Wheeling Students ‘Take the Leap’ Into Nanotechnology

Arriving at Chicago’s Wheeling High School on brisk October morning, we sensed that something awesome was about to happen. The anticipated arrival of Secretary of Education Arne Duncan and other dignitaries generated a palpable energy that spread to us – college interns soaking in the behind-the-scenes excitement at the official opening of the school’s new nanotechnology lab.

However, we found WHS itself — powered by strong leadership — to be a true lightning rod for student success.  It has harnessed partnerships with employers to spark students’ interest in nanotechnology and other Science, Technology, Engineering and Mathematics (STEM) career pathways – which is also the aim of newly-announced federal Youth CareerConnect grants.

Duncan in lab

Secretary Duncan gets a lesson in nanotechnology from Wheeling High School student Drakkari Lott.

Tucked into a modest community in Chicago’s northwest suburbs, Wheeling is among the first high schools in the nation equipped with a nanotechnology lab. Nanotechnology allows users to examine matter atom-by-atom, and is typically studied only in industry laboratories and on college campuses.

Former principal (now Associate Superintendent) Dr. Lazaro Lopez secured an investment from the Illinois Science and Technology Coalition of businesses, colleges and research labs for the $615,000 lab. The ISTC is partnering with Wheeling HS to coordinate the lab’s use as a regional resource for other schools as well as businesses as part of the Illinois Pathways program, which aligns education, business and government resources to provide students career pathways in high-growth STEM areas. Illinois Pathways is partially funded by an ED Race to the Top grant.  Additional funding for the lab came from District 214.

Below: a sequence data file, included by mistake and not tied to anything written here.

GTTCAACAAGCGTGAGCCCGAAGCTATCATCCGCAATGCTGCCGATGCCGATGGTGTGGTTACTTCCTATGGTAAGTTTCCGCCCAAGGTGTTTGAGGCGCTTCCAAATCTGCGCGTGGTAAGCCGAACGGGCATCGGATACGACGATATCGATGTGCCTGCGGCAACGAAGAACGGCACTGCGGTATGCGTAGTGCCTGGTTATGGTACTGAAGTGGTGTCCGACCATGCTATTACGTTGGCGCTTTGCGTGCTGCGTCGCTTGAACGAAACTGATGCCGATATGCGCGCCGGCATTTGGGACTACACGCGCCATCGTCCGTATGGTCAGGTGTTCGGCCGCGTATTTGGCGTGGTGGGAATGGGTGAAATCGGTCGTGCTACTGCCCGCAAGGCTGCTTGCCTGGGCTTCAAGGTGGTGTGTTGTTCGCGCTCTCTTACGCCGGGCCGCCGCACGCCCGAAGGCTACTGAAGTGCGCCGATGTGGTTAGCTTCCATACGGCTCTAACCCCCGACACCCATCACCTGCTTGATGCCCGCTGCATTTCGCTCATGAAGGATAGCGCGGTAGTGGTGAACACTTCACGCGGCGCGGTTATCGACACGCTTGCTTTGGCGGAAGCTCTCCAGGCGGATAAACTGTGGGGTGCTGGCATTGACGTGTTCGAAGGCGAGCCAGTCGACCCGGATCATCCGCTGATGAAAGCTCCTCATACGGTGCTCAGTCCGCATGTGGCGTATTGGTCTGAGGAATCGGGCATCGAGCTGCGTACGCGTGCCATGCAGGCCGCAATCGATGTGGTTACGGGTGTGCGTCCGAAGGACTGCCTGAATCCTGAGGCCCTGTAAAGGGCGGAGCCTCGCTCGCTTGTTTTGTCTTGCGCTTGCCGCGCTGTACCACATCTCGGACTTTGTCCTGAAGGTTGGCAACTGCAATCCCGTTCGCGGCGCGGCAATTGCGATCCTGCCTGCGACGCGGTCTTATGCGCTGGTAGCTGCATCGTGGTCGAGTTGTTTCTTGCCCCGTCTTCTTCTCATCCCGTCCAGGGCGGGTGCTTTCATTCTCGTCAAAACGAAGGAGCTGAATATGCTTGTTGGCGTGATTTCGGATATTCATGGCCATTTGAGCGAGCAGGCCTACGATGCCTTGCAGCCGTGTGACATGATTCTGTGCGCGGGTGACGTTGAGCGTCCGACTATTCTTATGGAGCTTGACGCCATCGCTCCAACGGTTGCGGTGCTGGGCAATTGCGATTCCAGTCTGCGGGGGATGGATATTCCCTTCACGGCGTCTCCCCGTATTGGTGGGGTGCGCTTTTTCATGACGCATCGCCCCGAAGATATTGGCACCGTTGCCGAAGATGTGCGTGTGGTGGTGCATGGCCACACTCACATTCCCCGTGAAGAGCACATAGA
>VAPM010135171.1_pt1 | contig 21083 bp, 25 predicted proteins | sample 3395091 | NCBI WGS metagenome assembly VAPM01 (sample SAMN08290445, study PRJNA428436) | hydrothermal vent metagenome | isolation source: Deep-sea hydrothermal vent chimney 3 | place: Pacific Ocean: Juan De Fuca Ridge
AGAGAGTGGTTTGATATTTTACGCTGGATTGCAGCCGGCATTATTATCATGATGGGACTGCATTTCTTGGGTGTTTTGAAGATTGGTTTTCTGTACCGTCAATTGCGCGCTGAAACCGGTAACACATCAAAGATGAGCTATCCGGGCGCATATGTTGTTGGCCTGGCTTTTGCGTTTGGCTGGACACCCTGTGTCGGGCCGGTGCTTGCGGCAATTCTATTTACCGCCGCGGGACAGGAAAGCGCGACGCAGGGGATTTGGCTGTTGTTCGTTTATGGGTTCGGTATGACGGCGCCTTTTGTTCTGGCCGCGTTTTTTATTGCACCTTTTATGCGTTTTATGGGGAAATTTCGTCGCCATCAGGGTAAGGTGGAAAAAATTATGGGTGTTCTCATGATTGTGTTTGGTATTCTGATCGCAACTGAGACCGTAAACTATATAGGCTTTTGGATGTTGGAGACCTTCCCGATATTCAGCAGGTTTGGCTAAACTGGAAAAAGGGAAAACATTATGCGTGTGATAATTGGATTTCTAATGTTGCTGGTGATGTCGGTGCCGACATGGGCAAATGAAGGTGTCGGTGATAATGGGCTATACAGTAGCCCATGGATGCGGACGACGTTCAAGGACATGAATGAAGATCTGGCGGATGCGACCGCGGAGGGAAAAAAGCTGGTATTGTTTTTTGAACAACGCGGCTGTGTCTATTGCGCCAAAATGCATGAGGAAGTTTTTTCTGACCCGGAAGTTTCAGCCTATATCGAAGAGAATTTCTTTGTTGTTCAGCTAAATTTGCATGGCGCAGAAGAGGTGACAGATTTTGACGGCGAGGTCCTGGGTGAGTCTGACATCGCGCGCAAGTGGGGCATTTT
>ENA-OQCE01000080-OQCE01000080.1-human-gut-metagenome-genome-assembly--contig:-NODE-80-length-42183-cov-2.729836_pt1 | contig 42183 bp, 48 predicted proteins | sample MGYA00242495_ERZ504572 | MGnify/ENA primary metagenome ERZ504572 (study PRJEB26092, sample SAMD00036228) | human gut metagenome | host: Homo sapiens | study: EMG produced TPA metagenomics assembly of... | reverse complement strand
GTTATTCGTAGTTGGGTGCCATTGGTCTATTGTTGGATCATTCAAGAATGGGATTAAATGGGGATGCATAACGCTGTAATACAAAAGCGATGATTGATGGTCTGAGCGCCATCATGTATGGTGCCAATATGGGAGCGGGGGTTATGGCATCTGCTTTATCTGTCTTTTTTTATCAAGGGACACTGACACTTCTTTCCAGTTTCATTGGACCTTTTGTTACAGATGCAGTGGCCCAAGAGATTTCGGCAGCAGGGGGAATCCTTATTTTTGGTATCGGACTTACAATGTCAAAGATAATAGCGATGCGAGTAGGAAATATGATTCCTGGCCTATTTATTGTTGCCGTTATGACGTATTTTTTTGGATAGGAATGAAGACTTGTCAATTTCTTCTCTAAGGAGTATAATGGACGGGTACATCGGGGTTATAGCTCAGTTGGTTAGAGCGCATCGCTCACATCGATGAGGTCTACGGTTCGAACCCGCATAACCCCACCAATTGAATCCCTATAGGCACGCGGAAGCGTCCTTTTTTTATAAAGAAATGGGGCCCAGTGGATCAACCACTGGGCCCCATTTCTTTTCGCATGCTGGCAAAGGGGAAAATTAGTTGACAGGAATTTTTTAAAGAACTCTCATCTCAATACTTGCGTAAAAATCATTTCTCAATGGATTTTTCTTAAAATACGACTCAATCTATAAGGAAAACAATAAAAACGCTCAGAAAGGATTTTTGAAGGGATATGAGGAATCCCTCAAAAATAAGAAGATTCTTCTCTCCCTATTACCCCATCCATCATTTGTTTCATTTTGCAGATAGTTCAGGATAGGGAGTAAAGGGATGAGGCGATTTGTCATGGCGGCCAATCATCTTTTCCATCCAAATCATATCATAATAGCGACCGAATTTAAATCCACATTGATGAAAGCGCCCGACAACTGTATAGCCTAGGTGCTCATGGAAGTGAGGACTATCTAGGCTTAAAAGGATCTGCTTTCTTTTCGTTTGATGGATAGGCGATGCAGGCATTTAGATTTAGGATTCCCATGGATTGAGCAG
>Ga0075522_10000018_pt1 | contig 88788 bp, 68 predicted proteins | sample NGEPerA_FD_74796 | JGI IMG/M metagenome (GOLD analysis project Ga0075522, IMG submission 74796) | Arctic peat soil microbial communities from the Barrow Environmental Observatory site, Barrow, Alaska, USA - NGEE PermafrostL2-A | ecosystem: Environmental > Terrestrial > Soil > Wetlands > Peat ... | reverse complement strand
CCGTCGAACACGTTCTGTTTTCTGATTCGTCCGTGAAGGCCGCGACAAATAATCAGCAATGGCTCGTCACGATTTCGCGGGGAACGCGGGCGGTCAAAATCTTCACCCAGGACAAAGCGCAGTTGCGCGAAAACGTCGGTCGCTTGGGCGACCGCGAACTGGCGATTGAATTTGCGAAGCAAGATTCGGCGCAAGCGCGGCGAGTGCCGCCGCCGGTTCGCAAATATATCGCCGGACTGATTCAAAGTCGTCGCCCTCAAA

Nanotechnology is just the latest element of Wheeling’s structure to support STEM careers, spearheaded by Lopez beginning in 2007. Named Illinois’s 2013-2014 Principal of the Year, Lopez wanted “kids to graduate from Wheeling High School with a future.” HIs vision is becoming a reality.

While still in high school, students can gain real-world experience in STEM fields, from nursing to manufacturing, and now nanotechnology. Through a dual-credit partnership with nearby Harper College, students are often able to transition out of high school with industry certification or college credit – an impressive feat for a school with 40 percent of its students classified as low-income.

Since the school began its STEM focus, students have earned during their years at WHS:

  • 108 industry certifications
  • College credit for 460 dual credit classes
  • College credit for 3,171 Advanced Placement classes, which have had enrollment spike by 161 percent at Wheeling since 2005.

Noting the widespread excitement surrounding Wheeling’s innovation, Secretary Duncan told reporters that it “isn’t just about jobs.”

“It’s about being excited about coming to school every day,” he said. “It’s about having relevance to the real world.”

Lopez seemed thrilled but not surprised by the impact of his vision turned into reality.

“I knew that our teachers could deliver, and our students could take the leap,” he said, during a panel discussion with the Secretary, and a teacher and students.

As two college students –  a physics major and a future educator – we certainly hope that other high schools follow Wheeling’s example. We’re excited that the U.S. Department of Labor’s new $100 million Youth CareerConnect grant program that will help many schools to make that leap!

Aliana Piatt and Elliott Washington are interns in ED’s Office of Communications and Outreach in Chicago

1 Comment

  1. If the Constitution clearly states that education is a power directly reserved to the states than why, is there a Federal Department of Education. My 8th graders and I would like to know. We were not able to come up with a reasonable answer.

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